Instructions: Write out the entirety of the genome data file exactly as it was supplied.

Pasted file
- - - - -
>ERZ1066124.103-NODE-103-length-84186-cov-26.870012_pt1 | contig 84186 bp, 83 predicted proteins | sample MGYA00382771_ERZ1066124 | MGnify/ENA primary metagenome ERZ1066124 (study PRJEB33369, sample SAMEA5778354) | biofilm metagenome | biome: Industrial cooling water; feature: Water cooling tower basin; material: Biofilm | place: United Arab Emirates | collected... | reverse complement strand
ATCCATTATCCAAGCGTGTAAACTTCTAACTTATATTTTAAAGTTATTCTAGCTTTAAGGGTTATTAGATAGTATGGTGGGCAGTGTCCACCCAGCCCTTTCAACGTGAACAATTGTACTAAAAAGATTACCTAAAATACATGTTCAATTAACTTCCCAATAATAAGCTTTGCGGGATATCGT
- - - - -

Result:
>ERZ1066124.103-NODE-103-length-84186-cov-26.870012_pt1 | contig 84186 bp, 83 predicted proteins | sample MGYA00382771_ERZ1066124 | MGnify/ENA primary metagenome ERZ1066124 (study PRJEB33369, sample SAMEA5778354) | biofilm metagenome | biome: Industrial cooling water; feature: Water cooling tower basin; material: Biofilm | place: United Arab Emirates | collected... | reverse complement strand
ATCCATTATCCAAGCGTGTAAACTTCTAACTTATATTTTAAAGTTATTCTAGCTTTAAGGGTTATTAGATAGTATGGTGGGCAGTGTCCACCCAGCCCTTTCAACGTGAACAATTGTACTAAAAAGATTACCTAAAATACATGTTCAATTAACTTCCCAATAATAAGCTTTGCGGGATATCGT